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New Study Questions "Forty Something" Mammograms
From The Cancer Chronicles #18 ©1993 by Ralph W. Moss, Ph.D.
For years, the 'cancer establishment' has urged women in their forties to get routine mammograms. For example, the American Cancer Society's guidelines specify at least one mammogram every one to two years between the ages 40 to 49; and then once per year thereafter.
The idea behind mammography is appealing. After all, a safe and effective way of finding breast cancer early might save thousands of lives. But is mammography really safe? Or effective for "fortysomething" women?
From the start, there have been bitter struggles over this strategy. Dr. John Bailar, former editor of the Journal of the National Cancer Institute (JNCI), said in 1976, "There is a body of information that the benefits to women under the age of fifty may not be as great as was thought when the project was started" (NY Times, 3/28/76). Critics also questioned whether exposure to the radiation of mammography (small as it is) might not cause as many tumors as it finds.
Now, almost two decades later, Bailar's concerns seem to be in the process of being confirmed at NCI itself.
Recently, a Swedish study published by the NCI suggested some potential danger from exposing the female breast to ionizing radiation (JNCI, 10/20/93). Doctors at the famous Karolinska Hospital in Stockholm studied women who received massive doses of radiation therapy for benign breast disease between the 1920s and the 1950s. Admittedly, the doses these women received were many, many times greater those given by correctly calibrated mammography machines today. However, according to NCI's Charles Land, it is prudent to assume that there still is a small risk of some women developing radiation-induced tumors from today's mammography.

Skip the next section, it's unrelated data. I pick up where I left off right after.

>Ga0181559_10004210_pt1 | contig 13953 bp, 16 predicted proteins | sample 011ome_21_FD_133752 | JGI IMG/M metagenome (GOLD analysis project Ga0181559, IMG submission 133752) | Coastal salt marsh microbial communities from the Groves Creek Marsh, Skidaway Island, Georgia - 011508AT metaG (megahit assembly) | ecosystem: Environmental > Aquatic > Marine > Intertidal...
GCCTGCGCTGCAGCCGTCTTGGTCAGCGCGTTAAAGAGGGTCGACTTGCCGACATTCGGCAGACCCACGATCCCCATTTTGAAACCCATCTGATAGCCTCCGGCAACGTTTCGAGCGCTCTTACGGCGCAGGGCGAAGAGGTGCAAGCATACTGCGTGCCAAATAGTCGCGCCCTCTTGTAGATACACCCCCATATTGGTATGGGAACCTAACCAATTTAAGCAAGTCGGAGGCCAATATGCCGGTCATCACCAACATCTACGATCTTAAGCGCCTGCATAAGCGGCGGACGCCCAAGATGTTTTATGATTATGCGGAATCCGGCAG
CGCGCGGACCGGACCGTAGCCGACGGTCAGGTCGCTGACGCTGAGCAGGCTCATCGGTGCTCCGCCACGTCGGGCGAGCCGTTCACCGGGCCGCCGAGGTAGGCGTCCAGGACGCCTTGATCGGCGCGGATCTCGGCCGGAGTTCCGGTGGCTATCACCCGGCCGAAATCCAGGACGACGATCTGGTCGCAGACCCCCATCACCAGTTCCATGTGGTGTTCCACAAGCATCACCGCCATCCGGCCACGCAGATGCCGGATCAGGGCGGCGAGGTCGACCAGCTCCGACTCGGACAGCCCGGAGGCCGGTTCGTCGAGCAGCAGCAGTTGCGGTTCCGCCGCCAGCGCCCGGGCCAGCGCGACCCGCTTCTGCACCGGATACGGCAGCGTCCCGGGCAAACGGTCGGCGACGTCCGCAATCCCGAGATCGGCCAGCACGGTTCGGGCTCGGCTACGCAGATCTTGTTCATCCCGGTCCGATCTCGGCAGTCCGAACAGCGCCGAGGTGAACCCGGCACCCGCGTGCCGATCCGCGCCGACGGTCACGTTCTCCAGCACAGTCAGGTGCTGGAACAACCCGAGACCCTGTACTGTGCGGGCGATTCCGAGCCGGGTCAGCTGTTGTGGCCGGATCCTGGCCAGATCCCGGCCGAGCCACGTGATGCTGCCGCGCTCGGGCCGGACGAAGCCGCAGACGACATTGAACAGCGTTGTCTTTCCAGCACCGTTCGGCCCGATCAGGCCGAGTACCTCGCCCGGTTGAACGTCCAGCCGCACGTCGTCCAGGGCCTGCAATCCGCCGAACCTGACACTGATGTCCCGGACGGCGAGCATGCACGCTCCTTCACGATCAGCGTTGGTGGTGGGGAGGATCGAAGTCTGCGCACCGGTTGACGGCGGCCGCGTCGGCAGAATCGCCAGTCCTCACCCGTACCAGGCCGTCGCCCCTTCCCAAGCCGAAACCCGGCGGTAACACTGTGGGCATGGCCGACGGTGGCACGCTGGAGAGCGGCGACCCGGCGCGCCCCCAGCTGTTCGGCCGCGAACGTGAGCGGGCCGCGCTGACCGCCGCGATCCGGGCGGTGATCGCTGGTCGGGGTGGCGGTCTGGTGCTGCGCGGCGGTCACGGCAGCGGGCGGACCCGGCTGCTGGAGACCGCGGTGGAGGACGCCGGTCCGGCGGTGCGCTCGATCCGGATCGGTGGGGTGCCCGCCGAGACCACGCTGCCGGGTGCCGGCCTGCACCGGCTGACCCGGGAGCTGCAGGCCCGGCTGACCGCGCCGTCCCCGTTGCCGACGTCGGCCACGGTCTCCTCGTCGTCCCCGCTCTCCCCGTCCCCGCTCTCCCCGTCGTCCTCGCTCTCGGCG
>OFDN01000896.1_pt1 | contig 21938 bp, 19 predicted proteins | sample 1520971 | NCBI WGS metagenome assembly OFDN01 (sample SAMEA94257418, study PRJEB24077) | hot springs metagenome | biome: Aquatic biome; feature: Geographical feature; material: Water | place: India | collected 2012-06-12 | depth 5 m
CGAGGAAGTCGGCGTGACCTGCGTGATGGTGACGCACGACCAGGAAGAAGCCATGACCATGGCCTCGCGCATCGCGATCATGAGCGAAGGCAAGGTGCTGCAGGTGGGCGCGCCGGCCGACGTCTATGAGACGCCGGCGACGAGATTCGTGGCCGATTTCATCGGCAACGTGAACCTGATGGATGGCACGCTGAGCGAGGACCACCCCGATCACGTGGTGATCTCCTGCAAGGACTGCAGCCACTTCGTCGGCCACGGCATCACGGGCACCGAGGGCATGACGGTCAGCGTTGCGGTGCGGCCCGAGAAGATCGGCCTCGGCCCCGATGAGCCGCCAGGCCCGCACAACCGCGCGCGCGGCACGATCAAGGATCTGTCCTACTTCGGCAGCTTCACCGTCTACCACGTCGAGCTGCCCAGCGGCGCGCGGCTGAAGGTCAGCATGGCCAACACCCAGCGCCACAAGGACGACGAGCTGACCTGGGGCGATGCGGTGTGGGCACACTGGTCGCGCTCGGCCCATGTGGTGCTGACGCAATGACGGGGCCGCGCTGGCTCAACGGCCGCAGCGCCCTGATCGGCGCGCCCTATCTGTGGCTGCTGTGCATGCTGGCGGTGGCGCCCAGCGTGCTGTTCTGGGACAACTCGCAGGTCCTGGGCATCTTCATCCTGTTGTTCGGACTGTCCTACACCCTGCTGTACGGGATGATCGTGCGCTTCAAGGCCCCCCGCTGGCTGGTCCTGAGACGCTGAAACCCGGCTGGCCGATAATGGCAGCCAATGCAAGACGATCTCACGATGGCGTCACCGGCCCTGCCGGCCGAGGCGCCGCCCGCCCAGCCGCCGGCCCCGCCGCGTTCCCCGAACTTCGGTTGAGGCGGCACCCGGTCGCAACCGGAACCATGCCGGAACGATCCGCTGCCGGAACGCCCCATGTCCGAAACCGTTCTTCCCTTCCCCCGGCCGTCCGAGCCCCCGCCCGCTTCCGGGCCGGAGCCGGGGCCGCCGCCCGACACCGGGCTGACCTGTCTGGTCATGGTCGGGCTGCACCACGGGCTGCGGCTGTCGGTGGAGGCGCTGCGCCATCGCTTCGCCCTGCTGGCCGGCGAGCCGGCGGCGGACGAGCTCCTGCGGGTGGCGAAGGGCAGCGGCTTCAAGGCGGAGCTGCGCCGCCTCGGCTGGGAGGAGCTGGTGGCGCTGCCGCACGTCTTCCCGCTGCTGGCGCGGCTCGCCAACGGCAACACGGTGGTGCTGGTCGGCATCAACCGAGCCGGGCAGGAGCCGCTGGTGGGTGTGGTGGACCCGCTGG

Does this mean women should panic and avoid mammograms? Land believes that for women over 50 or at high risk, benefits far outweigh risks. However, for the average woman in her forties, the study's findings, together with other evidence, seem to argue against routine mammograms.
In addition, a second report in the JNCI by Suzanne W. Fletcherof the American College of Physicians in Philadelphia throws additional doubt on the value of mammograms for women in their forties. For women age 40 to 49, they say, there appears to be no survival benefit to obtaining routine mammograms, as both ACS and NCI have vigorously recommended in the past. For women aged 50 to 69, however, this panel concluded that routine mammograms reduced the risk of dying from breast cancer. For women in their 70s or older there was insufficient evidence to draw conclusions. On 10/21/93, an advisory panel recommended that NCI not longer give advice on mammography, but simply lay out the facts and let people make their own informed decisions.